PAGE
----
A proposed rule to mandate the use of speed limiting devices on heavy-duty trucks was published in the Federal Register on Sept. 7, 2016, officially opening the 60-day comment period on the rule. The U.S. Department of Transportation (DOT) released the proposed rule Aug. 26, which would require trucks weighing more than 26,000 lbs. to use speed limiting devices (also called speed governors). The DOT did not specify a speed to which trucks should be governed, but did suggest three possibilities: 60 MPH, 65 MPH or 68 MPH. Overall, the proposal offers little in the way of guidance toward what a final version of the rule could look like, and the DOT is mainly looking for feedback from the trucking industry and equipment manufacturers about the technical aspects of requiring speed limiters on new trucks as well as those already on the roads.
What does the ruling mean for new and older vehicles? According to Sandy Rosenfeld, CTP, manager of safety operations for Fleet Advantage, the rule will impact all new trucks in service once passed.
“Because of the significant safety implications involved with speed limiters, this is yet another reason why newer is better when it comes to trucks on the road,” she says. “Speed limiters will help reduce accidents and fatalities/injuries, as well as help improve a fleet’s total cost of ownership, driver retention, and overall air quality in the environment.”
How will the varying proposed speeds impact drivers and trucks? “It depends on where the DOT eventually settles,” Rosenfeld answers. “There will be subtle differences between the three in terms of safety records. According to the Federal Register, 162 to 498 lives are saved at 60 MPH; 63 to 214 lives are saved at 65 MPH; and 27 to 96 lives are saved at 68 MPH. In addition to improvements in safety, when calculated over an entire year and across an entire fleet, a difference in just a few MPH here or there could have a significant impact on fuel economy and fuel spend. Thankfully, these newer trucks come with the necessary technology and onboard computers capable of producing critical data that can help fleets track and analyze their fuel spend depending on which MPH setting. Fleets should keep in mind, however, that they can set their speed limiter to a certain mileage, regardless of what the DOT says as long as it is under what the law says. As an example, Fleet Advantage has been specifying trucks and making recommendations to all clients on setting the speed limiter at a certain MPH in an effort to improve safety records and fuel economy.”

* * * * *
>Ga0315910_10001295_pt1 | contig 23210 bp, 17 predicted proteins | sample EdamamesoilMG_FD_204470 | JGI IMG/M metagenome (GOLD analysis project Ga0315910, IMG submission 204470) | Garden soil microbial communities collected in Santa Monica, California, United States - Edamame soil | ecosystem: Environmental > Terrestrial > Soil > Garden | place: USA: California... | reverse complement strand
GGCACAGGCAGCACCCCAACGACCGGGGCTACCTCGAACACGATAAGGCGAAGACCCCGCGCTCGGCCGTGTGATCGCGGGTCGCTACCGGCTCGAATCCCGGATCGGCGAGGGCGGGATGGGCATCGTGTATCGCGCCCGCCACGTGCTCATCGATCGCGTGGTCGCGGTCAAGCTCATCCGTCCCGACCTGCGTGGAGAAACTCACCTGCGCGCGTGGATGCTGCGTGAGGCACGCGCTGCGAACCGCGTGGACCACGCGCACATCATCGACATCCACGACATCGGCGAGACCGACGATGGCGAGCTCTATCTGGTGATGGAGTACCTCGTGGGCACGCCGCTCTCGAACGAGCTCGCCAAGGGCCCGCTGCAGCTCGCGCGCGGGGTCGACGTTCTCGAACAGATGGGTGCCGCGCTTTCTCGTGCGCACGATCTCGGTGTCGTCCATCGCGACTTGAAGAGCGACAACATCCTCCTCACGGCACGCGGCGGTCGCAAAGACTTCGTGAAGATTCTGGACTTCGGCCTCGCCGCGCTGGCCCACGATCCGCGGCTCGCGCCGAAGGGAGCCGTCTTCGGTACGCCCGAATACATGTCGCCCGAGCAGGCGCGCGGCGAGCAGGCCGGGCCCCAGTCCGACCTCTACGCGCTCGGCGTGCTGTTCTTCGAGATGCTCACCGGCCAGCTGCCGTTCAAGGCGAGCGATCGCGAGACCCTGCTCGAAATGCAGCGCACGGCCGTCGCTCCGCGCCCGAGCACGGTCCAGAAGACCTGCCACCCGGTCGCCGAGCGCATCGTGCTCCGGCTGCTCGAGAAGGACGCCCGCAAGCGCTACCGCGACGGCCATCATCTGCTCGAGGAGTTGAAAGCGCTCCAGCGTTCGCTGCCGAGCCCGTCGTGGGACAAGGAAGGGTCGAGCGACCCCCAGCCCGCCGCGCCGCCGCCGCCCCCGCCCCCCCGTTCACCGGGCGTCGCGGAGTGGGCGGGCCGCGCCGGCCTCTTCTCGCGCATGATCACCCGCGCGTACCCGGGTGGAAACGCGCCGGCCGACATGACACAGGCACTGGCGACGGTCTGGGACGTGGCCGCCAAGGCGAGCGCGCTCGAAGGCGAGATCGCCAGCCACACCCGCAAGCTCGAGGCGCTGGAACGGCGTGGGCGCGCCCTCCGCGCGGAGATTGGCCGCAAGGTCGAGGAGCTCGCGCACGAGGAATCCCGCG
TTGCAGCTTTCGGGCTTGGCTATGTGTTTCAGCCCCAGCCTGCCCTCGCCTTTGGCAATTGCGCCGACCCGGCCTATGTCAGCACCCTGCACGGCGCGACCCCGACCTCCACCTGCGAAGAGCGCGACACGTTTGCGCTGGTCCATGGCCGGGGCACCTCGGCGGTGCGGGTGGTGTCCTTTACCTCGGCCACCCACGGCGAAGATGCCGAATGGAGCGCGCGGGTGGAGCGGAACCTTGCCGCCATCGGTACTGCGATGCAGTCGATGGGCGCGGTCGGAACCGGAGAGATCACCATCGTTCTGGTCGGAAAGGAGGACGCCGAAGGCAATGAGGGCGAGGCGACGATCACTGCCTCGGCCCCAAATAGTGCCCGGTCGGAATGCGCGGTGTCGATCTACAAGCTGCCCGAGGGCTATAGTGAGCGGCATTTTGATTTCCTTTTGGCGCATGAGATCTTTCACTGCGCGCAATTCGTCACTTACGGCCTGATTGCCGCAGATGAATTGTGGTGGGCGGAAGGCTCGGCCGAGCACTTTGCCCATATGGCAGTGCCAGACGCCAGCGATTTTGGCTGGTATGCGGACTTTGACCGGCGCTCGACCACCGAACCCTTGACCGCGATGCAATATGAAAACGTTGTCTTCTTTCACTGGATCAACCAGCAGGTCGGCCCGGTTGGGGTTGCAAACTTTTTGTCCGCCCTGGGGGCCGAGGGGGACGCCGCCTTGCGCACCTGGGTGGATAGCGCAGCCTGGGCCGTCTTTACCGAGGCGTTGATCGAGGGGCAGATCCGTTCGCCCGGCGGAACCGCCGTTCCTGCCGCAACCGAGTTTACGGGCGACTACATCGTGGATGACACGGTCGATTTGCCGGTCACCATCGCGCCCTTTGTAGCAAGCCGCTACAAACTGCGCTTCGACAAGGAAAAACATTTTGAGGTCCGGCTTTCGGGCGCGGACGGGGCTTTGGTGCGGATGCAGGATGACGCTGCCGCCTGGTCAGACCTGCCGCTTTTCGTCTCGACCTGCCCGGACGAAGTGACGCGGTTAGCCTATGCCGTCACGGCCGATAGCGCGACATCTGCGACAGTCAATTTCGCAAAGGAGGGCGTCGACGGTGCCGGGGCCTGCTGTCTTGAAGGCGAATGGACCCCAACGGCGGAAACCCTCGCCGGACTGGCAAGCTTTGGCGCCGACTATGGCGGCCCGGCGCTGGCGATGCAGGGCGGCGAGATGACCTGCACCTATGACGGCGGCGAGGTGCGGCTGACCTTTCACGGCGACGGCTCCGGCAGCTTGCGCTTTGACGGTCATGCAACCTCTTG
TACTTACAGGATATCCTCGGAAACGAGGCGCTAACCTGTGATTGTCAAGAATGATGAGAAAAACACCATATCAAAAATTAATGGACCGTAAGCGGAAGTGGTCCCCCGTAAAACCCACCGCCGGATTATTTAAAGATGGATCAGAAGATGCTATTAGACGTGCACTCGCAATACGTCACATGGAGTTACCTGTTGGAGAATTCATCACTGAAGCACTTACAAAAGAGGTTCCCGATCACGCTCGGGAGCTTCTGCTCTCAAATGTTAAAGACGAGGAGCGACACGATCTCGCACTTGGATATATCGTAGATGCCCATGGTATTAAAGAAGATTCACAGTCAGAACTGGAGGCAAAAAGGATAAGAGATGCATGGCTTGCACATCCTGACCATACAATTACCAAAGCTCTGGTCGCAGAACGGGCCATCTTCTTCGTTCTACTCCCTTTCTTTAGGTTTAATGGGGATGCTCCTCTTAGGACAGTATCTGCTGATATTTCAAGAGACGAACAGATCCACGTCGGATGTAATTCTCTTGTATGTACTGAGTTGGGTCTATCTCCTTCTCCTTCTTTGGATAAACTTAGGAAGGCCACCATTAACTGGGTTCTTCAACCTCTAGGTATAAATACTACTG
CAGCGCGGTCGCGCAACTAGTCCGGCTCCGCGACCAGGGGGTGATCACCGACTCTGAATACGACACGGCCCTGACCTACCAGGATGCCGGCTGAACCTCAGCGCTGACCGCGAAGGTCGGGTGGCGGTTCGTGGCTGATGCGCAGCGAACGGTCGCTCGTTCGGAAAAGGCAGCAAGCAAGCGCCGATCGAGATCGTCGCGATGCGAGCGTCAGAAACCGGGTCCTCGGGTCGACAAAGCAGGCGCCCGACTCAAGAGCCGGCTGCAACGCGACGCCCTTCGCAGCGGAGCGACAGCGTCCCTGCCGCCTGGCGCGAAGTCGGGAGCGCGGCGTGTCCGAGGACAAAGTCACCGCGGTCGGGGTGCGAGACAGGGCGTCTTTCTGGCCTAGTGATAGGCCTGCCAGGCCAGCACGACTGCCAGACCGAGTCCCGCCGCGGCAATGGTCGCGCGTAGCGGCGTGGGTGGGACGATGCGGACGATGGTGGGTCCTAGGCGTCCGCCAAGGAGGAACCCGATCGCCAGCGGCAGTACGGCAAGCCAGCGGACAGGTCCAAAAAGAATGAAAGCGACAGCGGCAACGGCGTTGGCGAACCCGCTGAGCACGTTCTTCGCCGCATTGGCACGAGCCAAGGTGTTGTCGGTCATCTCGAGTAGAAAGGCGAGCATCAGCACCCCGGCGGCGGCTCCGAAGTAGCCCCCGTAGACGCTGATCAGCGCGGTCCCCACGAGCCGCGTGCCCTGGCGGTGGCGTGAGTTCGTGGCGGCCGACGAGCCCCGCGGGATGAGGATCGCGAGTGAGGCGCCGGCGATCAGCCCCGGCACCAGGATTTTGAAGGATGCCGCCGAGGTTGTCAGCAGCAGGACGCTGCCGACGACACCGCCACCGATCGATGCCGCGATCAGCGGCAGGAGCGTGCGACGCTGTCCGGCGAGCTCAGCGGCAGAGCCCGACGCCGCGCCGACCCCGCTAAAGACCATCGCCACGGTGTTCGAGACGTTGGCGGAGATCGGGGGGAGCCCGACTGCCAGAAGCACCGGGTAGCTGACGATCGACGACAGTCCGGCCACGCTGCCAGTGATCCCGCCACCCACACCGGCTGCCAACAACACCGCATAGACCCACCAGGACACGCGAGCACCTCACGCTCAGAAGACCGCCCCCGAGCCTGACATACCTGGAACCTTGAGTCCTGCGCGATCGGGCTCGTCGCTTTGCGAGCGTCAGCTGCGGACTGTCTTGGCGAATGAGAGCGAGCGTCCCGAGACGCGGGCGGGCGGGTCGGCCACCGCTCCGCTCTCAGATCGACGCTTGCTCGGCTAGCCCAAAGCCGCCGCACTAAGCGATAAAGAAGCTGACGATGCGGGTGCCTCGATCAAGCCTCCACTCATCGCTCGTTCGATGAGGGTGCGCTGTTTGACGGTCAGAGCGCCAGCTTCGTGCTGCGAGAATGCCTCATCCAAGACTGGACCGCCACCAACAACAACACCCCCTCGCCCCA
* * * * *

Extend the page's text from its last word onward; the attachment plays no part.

“Technology is critical to the speed limiters conversation, but it’s enabling much more,” Rosenfeld continues. “Fleet managers today are relying on data and technology to drive their entire operations, keep drivers safe, and lower their total cost of ownership. At Fleet Advantage, we developed our ATLAAS [Advanced Truck Lifecycle Administrative Analytics] software for this purpose. ATLAAS and its easy-to-use interface gives fleet managers all of their pertinent fleet information and their data analytics and visualizations they need manage their fleet with a few keystrokes, on one platform, without the need for a support team of analysts or data scientists.”
ATLAAS provides fleet managers with data discovery to help them make their fleet decisions based on the lowest cost of operations giving them instant insight to actual vehicle and driver performance, such as speed limiters information, and automatically notifies clients when issues occur, facilitating immediate corrective action.